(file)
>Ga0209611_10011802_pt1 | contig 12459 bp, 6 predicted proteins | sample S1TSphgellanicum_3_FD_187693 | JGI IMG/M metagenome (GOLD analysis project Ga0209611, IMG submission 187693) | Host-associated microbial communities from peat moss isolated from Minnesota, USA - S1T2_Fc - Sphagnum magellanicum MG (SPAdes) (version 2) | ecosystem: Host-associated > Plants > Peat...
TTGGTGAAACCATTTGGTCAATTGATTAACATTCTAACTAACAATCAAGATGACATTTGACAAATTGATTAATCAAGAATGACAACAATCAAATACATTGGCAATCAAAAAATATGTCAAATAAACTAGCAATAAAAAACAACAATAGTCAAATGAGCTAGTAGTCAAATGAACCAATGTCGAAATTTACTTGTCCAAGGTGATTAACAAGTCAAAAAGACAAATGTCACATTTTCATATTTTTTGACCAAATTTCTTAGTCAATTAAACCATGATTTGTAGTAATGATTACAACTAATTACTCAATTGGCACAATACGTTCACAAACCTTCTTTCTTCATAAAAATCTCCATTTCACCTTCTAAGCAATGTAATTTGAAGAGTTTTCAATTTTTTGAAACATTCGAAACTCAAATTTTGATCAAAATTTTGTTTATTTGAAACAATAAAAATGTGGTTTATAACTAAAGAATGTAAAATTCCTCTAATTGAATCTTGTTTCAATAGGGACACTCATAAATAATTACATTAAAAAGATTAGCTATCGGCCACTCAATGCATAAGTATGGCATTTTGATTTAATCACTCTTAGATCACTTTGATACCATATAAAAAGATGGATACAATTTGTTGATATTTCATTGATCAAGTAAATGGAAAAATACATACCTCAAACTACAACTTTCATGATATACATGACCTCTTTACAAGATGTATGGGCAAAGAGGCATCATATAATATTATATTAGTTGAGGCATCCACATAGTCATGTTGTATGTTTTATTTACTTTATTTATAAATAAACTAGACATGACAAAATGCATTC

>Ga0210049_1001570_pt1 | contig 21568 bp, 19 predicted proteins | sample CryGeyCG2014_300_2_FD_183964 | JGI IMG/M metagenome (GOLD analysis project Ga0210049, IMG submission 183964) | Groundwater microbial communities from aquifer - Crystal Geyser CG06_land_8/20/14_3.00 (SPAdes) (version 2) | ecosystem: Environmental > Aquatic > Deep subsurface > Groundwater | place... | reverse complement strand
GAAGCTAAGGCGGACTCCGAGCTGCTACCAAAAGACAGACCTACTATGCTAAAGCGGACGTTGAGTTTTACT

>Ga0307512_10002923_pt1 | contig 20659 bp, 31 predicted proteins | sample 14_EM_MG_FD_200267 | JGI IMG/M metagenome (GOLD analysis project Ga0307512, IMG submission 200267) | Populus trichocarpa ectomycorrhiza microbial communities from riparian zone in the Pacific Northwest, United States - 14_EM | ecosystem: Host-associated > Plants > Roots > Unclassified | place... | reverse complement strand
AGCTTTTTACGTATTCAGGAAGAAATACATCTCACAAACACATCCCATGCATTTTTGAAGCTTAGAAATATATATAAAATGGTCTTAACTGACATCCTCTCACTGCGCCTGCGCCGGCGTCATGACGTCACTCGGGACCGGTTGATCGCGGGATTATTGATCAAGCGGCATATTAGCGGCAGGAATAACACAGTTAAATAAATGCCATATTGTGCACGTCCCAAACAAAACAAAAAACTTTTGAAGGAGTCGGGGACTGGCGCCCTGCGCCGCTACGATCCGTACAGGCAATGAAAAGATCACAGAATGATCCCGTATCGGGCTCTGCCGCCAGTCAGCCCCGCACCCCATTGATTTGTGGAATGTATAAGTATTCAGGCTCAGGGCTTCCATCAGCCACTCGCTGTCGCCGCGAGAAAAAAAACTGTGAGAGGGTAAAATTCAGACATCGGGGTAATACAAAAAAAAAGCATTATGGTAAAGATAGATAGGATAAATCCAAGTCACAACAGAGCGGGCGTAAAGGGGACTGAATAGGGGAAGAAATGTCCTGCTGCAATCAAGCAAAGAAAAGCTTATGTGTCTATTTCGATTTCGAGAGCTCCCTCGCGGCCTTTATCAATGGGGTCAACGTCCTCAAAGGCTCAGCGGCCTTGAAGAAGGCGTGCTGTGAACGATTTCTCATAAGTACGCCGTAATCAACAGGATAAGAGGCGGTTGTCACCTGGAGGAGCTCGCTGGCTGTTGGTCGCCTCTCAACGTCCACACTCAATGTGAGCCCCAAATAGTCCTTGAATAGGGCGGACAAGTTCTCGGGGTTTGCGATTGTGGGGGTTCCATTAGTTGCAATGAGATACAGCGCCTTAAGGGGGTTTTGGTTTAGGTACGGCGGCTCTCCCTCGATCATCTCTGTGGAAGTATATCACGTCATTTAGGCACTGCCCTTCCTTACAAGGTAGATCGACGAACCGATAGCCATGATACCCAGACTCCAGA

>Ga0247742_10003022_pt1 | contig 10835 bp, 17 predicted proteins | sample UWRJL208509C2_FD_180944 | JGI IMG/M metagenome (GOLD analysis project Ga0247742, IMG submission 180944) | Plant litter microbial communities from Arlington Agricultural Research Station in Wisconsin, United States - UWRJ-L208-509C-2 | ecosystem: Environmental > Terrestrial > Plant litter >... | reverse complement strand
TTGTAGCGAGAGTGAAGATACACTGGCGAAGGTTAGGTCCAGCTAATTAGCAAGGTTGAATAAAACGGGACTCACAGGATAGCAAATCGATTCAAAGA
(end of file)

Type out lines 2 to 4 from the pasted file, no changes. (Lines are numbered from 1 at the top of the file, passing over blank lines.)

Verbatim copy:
TTGGTGAAACCATTTGGTCAATTGATTAACATTCTAACTAACAATCAAGATGACATTTGACAAATTGATTAATCAAGAATGACAACAATCAAATACATTGGCAATCAAAAAATATGTCAAATAAACTAGCAATAAAAAACAACAATAGTCAAATGAGCTAGTAGTCAAATGAACCAATGTCGAAATTTACTTGTCCAAGGTGATTAACAAGTCAAAAAGACAAATGTCACATTTTCATATTTTTTGACCAAATTTCTTAGTCAATTAAACCATGATTTGTAGTAATGATTACAACTAATTACTCAATTGGCACAATACGTTCACAAACCTTCTTTCTTCATAAAAATCTCCATTTCACCTTCTAAGCAATGTAATTTGAAGAGTTTTCAATTTTTTGAAACATTCGAAACTCAAATTTTGATCAAAATTTTGTTTATTTGAAACAATAAAAATGTGGTTTATAACTAAAGAATGTAAAATTCCTCTAATTGAATCTTGTTTCAATAGGGACACTCATAAATAATTACATTAAAAAGATTAGCTATCGGCCACTCAATGCATAAGTATGGCATTTTGATTTAATCACTCTTAGATCACTTTGATACCATATAAAAAGATGGATACAATTTGTTGATATTTCATTGATCAAGTAAATGGAAAAATACATACCTCAAACTACAACTTTCATGATATACATGACCTCTTTACAAGATGTATGGGCAAAGAGGCATCATATAATATTATATTAGTTGAGGCATCCACATAGTCATGTTGTATGTTTTATTTACTTTATTTATAAATAAACTAGACATGACAAAATGCATTC

>Ga0210049_1001570_pt1 | contig 21568 bp, 19 predicted proteins | sample CryGeyCG2014_300_2_FD_183964 | JGI IMG/M metagenome (GOLD analysis project Ga0210049, IMG submission 183964) | Groundwater microbial communities from aquifer - Crystal Geyser CG06_land_8/20/14_3.00 (SPAdes) (version 2) | ecosystem: Environmental > Aquatic > Deep subsurface > Groundwater | place... | reverse complement strand
GAAGCTAAGGCGGACTCCGAGCTGCTACCAAAAGACAGACCTACTATGCTAAAGCGGACGTTGAGTTTTACT